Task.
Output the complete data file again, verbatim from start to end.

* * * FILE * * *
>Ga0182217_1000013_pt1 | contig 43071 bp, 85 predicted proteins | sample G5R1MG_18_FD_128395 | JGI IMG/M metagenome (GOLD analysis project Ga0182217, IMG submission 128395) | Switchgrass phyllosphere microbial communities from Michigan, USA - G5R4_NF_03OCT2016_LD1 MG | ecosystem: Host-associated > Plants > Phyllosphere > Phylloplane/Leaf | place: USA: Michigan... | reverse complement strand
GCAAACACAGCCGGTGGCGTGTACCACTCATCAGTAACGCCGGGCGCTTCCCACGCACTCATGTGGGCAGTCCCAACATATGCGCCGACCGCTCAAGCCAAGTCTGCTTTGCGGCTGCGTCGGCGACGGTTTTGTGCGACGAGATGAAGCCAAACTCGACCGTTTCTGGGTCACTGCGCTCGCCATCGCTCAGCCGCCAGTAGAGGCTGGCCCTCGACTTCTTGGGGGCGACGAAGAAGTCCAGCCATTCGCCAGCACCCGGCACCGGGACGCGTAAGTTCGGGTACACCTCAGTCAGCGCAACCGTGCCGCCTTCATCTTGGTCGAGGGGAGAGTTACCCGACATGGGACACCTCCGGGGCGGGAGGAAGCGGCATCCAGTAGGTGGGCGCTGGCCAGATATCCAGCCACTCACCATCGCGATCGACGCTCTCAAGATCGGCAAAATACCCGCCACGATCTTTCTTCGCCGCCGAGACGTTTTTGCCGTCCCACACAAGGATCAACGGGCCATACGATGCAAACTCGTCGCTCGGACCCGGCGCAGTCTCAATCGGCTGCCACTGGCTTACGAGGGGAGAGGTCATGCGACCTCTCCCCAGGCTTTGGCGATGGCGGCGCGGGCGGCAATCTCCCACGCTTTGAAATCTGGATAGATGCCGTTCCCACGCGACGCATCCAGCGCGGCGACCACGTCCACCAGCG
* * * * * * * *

>Ga0182217_1000013_pt1 | contig 43071 bp, 85 predicted proteins | sample G5R1MG_18_FD_128395 | JGI IMG/M metagenome (GOLD analysis project Ga0182217, IMG submission 128395) | Switchgrass phyllosphere microbial communities from Michigan, USA - G5R4_NF_03OCT2016_LD1 MG | ecosystem: Host-associated > Plants > Phyllosphere > Phylloplane/Leaf | place: USA: Michigan... | reverse complement strand
GCAAACACAGCCGGTGGCGTGTACCACTCATCAGTAACGCCGGGCGCTTCCCACGCACTCATGTGGGCAGTCCCAACATATGCGCCGACCGCTCAAGCCAAGTCTGCTTTGCGGCTGCGTCGGCGACGGTTTTGTGCGACGAGATGAAGCCAAACTCGACCGTTTCTGGGTCACTGCGCTCGCCATCGCTCAGCCGCCAGTAGAGGCTGGCCCTCGACTTCTTGGGGGCGACGAAGAAGTCCAGCCATTCGCCAGCACCCGGCACCGGGACGCGTAAGTTCGGGTACACCTCAGTCAGCGCAACCGTGCCGCCTTCATCTTGGTCGAGGGGAGAGTTACCCGACATGGGACACCTCCGGGGCGGGAGGAAGCGGCATCCAGTAGGTGGGCGCTGGCCAGATATCCAGCCACTCACCATCGCGATCGACGCTCTCAAGATCGGCAAAATACCCGCCACGATCTTTCTTCGCCGCCGAGACGTTTTTGCCGTCCCACACAAGGATCAACGGGCCATACGATGCAAACTCGTCGCTCGGACCCGGCGCAGTCTCAATCGGCTGCCACTGGCTTACGAGGGGAGAGGTCATGCGACCTCTCCCCAGGCTTTGGCGATGGCGGCGCGGGCGGCAATCTCCCACGCTTTGAAATCTGGATAGATGCCGTTCCCACGCGACGCATCCAGCGCGGCGACCACGTCCACCAGCG